The Brave – Epoch


Artist

Album

Epoch

Label

UNFD

Year

2016

Genre

For Fans Of

Bring Me The Horizon, Northlane.

Summary

Northlane-meets-Bring Me The Horizon.

Rating

60 / 100

Oh, metalcore. I should never get my hopes up, that must be it. It’s my fault, really, for expecting something, anything that is different. With every new metalcore release, my faith in my once-favourite genre fades further and further. With every new release in this oversaturated style, we sink further and further from salvation, and The Brave are just the latest in the long line of empirical evidence to support that claim.

Epoch‘ is a fairly predictable record. If I told you, right now, that the whole album is basically Northlane-meets-Bring Me The Horizon, you will immediately know what to expect. There is precious little outside of that description, save for the haunting quasi-ballad, ‘1945‘. Now that you more or less know what it sounds like, let’s have a look at a couple of huge flaws that really detract from the overall experience.

Firstly, singer Nate Toussaint’s voice. His screams are perfect for the style, absolutely no qualms there whatsoever. His pushed chest voice, however, is a completely different story altogether. Drawing on the current trend of using Linkin Park’s Chester Bennington as a role model, many vocalists are utilising this particular vocal style with increasing frequency, and unfortunately, this is subject to the law of diminishing returns. Sam Carter, Adrian Fitipaldes, Oli Sykes are but a few of the literal hundreds, if not thousands, of vocalists who have brought this technique to the fore over the last near-decade. The only problem is, especially in Nate Toussaint’s case, the margin for error is very fine, and due to the nature of the technique, it is also incredibly difficult to fix in post. If you don’t nail it, it can be really, really difficult to hide. This is particularly evident over a number of tracks on ‘Epoch‘, where Toussaint shoots for certain notes, or more regularly aims for a particular vocal run, and the strain that he’s putting his chest voice under flat out refuses to let him achieve it.

Hell, I’m not the only one to notice this, either, with several of my peers noting this particular flaw in his technique. The problem seems to be that he is distorting his chest voice with strain, rather than pitching his screams, which is a far more malleable approach.

Secondly, some of the songs are a little too reminiscent of Bring Me The Horizon for my palate. A little influence is fine, but when you can actually sing the chorus of ‘Sleepwalking‘ over the appropriate section of ‘Undone‘, you’ve probably gone a little far. The pre-chorus in ‘Searchlights‘ is another very suspect homage, but I’m almost willing to give them the benefit of the doubt. Another thing that isn’t at all endearing me to them, is the lyrics. Oh boy.

I’m going to take the moral high road and refrain from criticising ‘Searchlights‘ – written about the vocalist’s cousin – and  ‘1945‘, inspired by WWII, but the rest of the album is really difficult to overlook, lyrically. I try to enjoy things for what they are, but jeez you make it hard with lines like ‘Lost in this prison left to waste away, my mind wanders to dream waiting for that glimmer of hope, to one day lead me to the oceans edge. I want to feel it’s warm embrace. Please don’t ever let go‘.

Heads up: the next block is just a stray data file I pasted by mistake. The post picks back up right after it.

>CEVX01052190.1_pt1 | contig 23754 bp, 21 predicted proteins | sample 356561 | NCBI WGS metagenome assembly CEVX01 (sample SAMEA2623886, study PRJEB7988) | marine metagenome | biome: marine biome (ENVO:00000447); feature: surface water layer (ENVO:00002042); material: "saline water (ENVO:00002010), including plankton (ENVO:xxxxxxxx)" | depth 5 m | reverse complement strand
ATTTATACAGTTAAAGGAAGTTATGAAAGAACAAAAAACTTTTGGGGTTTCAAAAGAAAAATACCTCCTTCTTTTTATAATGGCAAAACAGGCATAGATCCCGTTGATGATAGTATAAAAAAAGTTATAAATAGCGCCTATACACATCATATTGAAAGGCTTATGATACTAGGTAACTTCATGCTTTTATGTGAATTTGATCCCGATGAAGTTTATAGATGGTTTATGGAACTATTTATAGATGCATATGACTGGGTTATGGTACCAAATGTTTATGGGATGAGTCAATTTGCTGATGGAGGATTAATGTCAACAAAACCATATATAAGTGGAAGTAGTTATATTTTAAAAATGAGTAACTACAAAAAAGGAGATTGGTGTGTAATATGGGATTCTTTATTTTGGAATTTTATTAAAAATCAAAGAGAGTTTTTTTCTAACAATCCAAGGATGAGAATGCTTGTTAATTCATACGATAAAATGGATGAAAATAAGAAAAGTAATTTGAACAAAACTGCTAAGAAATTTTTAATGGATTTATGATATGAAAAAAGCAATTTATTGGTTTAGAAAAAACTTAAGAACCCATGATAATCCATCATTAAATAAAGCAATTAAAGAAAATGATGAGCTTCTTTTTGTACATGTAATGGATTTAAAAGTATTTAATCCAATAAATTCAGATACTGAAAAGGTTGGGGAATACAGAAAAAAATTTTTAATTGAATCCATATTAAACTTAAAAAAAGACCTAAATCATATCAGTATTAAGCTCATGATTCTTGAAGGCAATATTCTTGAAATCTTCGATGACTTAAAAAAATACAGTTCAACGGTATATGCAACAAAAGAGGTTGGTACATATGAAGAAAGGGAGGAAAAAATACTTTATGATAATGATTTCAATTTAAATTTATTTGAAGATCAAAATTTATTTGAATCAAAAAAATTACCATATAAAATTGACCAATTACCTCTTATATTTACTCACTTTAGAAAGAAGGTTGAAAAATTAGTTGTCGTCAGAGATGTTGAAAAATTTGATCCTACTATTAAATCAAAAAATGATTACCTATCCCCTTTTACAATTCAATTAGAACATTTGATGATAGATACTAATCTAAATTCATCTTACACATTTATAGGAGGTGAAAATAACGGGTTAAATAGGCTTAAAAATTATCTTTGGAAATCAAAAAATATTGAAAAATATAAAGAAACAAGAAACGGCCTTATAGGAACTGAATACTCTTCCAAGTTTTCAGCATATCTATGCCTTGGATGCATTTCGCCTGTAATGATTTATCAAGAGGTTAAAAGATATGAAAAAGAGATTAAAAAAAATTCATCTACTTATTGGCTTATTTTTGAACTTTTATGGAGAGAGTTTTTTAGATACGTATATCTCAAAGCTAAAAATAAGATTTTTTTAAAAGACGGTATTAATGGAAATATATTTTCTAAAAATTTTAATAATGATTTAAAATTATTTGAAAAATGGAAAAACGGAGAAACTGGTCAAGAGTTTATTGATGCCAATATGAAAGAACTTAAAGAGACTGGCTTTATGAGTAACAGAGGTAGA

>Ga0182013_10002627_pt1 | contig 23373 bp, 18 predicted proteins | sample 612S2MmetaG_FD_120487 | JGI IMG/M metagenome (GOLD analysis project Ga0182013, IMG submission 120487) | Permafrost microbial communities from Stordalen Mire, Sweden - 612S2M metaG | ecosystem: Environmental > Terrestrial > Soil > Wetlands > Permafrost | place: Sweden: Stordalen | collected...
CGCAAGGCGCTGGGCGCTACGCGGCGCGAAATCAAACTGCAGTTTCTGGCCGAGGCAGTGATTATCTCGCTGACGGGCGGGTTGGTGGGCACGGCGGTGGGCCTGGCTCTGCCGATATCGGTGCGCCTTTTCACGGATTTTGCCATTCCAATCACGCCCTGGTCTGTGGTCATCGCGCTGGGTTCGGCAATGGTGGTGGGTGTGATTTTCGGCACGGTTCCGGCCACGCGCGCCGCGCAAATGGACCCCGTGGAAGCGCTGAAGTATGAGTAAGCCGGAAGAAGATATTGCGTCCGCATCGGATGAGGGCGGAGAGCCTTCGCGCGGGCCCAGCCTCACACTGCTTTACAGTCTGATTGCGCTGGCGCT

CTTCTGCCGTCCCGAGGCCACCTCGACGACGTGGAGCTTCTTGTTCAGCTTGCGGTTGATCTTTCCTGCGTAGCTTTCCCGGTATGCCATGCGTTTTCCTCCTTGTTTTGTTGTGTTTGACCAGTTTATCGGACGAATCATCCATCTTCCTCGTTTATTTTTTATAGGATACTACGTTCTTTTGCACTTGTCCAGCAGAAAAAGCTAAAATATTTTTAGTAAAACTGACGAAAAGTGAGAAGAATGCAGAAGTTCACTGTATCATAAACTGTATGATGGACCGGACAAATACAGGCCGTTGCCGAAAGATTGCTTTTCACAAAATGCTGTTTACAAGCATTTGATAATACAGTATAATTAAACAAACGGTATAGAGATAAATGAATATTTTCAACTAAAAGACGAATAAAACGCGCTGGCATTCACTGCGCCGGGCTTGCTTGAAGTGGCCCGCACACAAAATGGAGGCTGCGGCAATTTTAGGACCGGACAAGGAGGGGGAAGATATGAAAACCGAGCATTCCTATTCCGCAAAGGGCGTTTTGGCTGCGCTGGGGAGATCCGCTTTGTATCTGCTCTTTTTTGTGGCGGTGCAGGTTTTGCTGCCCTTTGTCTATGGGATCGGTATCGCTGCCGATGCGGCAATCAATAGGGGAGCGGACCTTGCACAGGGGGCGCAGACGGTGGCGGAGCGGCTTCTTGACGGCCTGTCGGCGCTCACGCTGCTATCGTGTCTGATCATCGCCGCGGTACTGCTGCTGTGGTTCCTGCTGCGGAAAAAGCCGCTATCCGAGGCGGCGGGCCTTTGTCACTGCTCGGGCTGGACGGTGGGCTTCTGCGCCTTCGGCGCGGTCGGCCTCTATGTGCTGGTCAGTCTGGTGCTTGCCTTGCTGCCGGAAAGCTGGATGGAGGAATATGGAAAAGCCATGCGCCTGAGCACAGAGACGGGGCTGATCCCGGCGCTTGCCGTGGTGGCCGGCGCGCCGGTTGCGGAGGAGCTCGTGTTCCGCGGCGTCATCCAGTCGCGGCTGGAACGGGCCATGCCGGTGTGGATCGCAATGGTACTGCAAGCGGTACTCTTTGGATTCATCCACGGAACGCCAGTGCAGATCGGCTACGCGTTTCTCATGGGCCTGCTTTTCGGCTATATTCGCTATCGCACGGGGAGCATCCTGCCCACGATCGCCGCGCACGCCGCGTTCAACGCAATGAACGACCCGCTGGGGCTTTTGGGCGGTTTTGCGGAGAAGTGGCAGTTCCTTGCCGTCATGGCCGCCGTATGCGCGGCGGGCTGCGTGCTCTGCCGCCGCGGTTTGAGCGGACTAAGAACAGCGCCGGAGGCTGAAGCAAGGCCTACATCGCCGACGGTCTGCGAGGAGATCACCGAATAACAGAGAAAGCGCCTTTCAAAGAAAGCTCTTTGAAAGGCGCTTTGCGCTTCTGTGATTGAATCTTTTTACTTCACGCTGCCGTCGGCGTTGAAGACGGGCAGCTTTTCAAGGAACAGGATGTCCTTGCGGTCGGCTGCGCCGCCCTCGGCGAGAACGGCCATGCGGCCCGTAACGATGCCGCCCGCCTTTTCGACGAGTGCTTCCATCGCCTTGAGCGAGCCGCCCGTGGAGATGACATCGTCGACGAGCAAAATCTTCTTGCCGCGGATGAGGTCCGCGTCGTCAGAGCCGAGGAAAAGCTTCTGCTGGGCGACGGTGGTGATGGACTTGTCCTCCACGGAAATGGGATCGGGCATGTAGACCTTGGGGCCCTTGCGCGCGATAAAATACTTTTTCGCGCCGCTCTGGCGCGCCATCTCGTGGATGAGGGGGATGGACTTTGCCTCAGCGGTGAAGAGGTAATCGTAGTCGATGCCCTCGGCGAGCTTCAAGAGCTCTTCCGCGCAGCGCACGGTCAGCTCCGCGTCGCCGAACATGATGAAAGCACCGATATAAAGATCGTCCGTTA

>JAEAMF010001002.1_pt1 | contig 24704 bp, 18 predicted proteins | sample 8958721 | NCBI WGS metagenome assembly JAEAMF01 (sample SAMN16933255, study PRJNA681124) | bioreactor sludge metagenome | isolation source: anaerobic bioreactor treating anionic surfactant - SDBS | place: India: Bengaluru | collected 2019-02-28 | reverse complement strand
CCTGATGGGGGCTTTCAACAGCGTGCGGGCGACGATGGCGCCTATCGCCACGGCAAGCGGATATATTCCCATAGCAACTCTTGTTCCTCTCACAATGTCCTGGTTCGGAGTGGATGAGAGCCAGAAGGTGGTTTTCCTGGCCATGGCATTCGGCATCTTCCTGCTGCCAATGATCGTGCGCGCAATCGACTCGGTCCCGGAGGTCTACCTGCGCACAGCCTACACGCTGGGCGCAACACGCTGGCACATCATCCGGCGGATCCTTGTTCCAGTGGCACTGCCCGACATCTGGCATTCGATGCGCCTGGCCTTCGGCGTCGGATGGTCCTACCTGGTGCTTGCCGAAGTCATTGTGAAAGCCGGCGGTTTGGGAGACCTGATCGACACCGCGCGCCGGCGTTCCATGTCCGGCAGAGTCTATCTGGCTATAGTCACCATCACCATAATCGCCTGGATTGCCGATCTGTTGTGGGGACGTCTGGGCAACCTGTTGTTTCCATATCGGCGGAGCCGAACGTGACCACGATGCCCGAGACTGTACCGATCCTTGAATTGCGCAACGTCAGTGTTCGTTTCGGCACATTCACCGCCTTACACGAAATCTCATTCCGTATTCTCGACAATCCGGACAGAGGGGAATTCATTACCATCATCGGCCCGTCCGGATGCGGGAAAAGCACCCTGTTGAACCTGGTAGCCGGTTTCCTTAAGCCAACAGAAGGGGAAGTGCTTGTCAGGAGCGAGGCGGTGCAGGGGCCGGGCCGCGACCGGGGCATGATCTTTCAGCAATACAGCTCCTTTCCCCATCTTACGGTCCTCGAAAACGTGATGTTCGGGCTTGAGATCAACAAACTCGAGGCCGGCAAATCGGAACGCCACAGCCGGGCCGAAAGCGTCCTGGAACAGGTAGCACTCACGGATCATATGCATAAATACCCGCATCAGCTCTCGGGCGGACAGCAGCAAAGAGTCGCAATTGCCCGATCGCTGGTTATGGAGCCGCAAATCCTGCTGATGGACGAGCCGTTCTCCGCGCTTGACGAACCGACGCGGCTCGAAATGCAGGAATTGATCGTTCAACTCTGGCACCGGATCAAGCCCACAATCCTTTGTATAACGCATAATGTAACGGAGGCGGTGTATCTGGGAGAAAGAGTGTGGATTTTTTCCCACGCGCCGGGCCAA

Yo, The Amity Affliction called, like two years ago. Don’t worry about returning the lyrics, even they don’t want them back.

Don’t get me wrong, there is some light here. ‘Searchlights‘ would be, without the questionable timbre of Toussaint’s pushed chest, an absolute banger. The chorus is fantastic, and given I have a fair amount of experience with producer/engineer Sonny Truelove’s work, I’m strongly suspecting his guidance has helped this song in particular. ‘Ignited Youth‘ is a great track. It’s energetic, relentless, and even though it really has only one proper hook, it’s a good’un. Toussaint relies on his pitched screams to carry the song, as opposed to his inherently flawed pushed chest voice, and it is a noticeably more effective approach. ‘Dreamless‘ is better than most of the tracks on Northlane’sNode‘, and also features their vocalist, Marcus Bridge, although that’s not really saying much. Closing track ‘Slipping Away‘ is also of a similar quality, albeit coming too late into the game to fix the issues that ‘Epoch‘ has as a whole.

Conclusion

‘Epoch’ isn’t a horrible album, but it certainly isn’t great. I’ll admit I was legitimately surprised when UNFD signed The Brave, and after listening to ‘Epoch’ a whole bunch of times, I’m still nonplussed. I’m not really hearing anything out of the ordinary, or anything of exceptional promise. I’m hearing some great production, and Sonny’s clear influence shining through, and that’s about it. That being said, there’s a handful of decent songs that I wouldn’t be averse to listening to again, so I guess all isn’t lost. Which is more than I can say for Nate’s voice if he doesn’t do something about that pushed chest technique soon!

Tracklisting

  1. Searchlights
  2. Break Free
  3. Eclipse
  4. Dreamless (ft. Marcus Bridge)
  5. Ignited Youth
  6. 1945
  7. Escape
  8. Undone
  9. Epoch
  10. Legacy
  11. Slipping Away

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